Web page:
I could not find who wrote the equation $c=\lambda\nu$ for the first time. Neither I found a name for this equation. A user from Physics forum thinks it is too obvious for anyone familiar with wavelength and frequency, and once light has been understood traveling as electromagnetic waves, someone must has described it with this equation. Does anyone know anything more about it?

  • $\begingroup$ Hi Mauricio, maybe. I just wondered about this equation in particular, since its simplicity is charming and wondered whether it can be applied also to G since both are waves at same speed. $\endgroup$ Mar 24 at 13:04

1 Answer 1


Relations between the frequency and length of a string are known since Antiquity, but a more precise mathematical treatment would have to wait until the invention of calculus.

The wave equation was first studied by Brook Taylor (1713) and later by Jean d'Alembert (1746). (As for who really did it first check this answer: Who discovered the wave equation?). I was not able to find the explicit equation from commentary of their work but Jakob Hermann in Phoronomia (a commentary on the work of Taylor and Newton) in 1716 writes:


where $V$ is the speed of sound and $T$ the period of oscillation. The rest of the analysis of Hermann was wrong. Source: The Evolution of Dynamics: Vibration Theory from 1687 to 1742 pp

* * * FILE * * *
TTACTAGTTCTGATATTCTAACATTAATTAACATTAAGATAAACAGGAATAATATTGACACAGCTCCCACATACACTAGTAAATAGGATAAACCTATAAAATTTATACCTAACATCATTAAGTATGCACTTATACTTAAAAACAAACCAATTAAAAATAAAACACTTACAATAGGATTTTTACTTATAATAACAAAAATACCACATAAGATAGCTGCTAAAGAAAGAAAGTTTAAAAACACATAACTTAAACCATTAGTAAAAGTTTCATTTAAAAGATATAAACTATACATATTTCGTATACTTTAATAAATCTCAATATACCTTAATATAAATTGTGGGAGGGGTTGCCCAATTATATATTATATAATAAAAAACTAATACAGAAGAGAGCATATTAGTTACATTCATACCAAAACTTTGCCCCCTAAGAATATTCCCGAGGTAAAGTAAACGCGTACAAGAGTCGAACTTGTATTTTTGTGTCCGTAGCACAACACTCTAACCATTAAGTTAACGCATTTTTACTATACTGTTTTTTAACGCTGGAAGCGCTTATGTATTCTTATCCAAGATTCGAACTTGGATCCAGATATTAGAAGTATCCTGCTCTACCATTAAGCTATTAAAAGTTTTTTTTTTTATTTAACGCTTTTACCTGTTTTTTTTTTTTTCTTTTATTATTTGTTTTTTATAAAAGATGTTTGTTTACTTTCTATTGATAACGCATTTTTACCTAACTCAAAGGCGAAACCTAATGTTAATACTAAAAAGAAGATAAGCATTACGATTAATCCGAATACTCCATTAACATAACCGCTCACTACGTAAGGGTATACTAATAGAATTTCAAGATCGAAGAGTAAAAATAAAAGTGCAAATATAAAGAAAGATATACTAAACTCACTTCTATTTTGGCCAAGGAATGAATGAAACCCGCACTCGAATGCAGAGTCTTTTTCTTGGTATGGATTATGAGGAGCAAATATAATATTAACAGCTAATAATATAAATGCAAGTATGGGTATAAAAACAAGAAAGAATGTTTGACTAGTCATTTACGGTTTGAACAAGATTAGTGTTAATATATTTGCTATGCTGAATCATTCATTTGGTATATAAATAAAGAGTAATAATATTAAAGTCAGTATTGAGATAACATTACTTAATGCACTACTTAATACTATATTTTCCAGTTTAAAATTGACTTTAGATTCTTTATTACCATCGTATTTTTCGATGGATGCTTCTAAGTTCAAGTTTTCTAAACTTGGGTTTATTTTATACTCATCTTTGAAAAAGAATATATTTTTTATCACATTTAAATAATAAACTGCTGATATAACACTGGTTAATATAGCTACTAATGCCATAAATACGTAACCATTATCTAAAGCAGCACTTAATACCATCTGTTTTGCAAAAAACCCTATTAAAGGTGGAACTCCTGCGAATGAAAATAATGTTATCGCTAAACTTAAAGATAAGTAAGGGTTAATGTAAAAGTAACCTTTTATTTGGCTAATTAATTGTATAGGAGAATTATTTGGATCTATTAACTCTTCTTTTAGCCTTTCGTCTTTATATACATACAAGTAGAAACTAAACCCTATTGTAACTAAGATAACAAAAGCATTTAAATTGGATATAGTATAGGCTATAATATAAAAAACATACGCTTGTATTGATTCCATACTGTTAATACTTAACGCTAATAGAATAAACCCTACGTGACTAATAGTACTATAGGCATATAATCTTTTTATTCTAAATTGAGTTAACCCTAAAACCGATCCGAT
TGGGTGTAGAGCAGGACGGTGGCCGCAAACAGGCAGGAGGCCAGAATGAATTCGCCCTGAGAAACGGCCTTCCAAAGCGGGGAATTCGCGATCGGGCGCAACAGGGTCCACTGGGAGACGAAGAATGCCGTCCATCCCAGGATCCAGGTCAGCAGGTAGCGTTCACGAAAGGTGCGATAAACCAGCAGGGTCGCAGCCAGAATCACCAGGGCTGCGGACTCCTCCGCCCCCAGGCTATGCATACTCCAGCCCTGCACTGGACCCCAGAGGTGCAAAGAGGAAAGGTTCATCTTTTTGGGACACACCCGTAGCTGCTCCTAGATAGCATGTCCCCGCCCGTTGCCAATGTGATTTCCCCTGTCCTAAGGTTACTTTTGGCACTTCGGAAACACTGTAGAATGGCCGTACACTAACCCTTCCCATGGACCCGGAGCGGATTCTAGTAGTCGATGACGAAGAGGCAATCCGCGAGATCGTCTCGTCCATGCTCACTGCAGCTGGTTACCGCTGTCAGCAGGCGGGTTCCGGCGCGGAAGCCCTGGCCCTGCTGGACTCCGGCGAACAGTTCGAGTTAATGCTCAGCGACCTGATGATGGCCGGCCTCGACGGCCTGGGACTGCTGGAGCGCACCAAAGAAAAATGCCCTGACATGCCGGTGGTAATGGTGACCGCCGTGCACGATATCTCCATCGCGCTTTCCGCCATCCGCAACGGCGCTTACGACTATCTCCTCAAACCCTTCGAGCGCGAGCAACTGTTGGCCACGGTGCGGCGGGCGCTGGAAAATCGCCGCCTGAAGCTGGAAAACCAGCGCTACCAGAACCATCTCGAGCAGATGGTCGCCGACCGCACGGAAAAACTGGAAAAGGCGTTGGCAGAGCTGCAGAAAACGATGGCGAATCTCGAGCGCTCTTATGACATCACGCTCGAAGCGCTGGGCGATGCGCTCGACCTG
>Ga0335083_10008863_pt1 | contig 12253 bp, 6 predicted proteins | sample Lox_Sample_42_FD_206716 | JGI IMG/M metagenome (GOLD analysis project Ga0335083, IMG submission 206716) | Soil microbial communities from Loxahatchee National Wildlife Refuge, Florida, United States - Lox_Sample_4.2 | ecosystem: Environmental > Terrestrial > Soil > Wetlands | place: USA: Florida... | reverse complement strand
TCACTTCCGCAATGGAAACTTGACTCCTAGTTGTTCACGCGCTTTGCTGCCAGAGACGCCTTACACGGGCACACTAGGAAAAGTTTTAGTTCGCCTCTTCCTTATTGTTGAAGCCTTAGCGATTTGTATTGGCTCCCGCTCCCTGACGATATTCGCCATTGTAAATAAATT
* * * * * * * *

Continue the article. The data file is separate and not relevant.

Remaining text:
The solutions of the wave equation are of the form $f( x/\lambda-\nu t)$ (in the argument you have $x$ position, $\lambda$ wavelength, $\nu$ frequency and time $t$), which can also be written as another function $g(x-ct)$ (where $c$ is the speed of the wave). For the simplest case (describing sinusoidal waves), it leads to your formula $c=\nu\lambda$ (known as linear dispersion relation).

As for light. Thomas Young showed definitely in 1800 that light behaves like a wave using a double slit experiment. Experiments showed that light in air seemed to follow that simple linear relation $c=\nu\lambda$ when it is not travelling inside a media.

In 1855, Wilhelm Weber and Rudolf Kohlrausch suggested that the speed of light was equivalent to the ratio of electric and magnetic constants. In 1864, James Clerk Maxwell, compiled all the different equations of electromagnetism and finally showed that electromagnetic fields propagate as waves, and in vacuum these waves follow $c=\nu\lambda$ where $c$ was the calculated to be equal to the experimental value for the speed of light. So visible light is a type of electromagnetic wave with linear dispersion.

In the comments you mentioned gravitational waves. In 1915 Albert Einstein published his theory of general relativity (suggesting that gravity is related to the curvature of space-time), and in 1916 he derived the equations for the gravitational waves. These equations are very complex and describe the distorsion of spacetime, the same arguments that one needs to write the equation. However for very simple spacetimes geometries it also follows $c=\nu\lambda$, where $c$ is the speed of light. The fact that for light and gravitational waves the speed is the same is related to relativity, where $c$ is the maximum speed a wave can travel and it's related to causality.

  • $\begingroup$ Thanks Mauricio. It appears much clearer to me now. $\endgroup$ Mar 26 at 7:22

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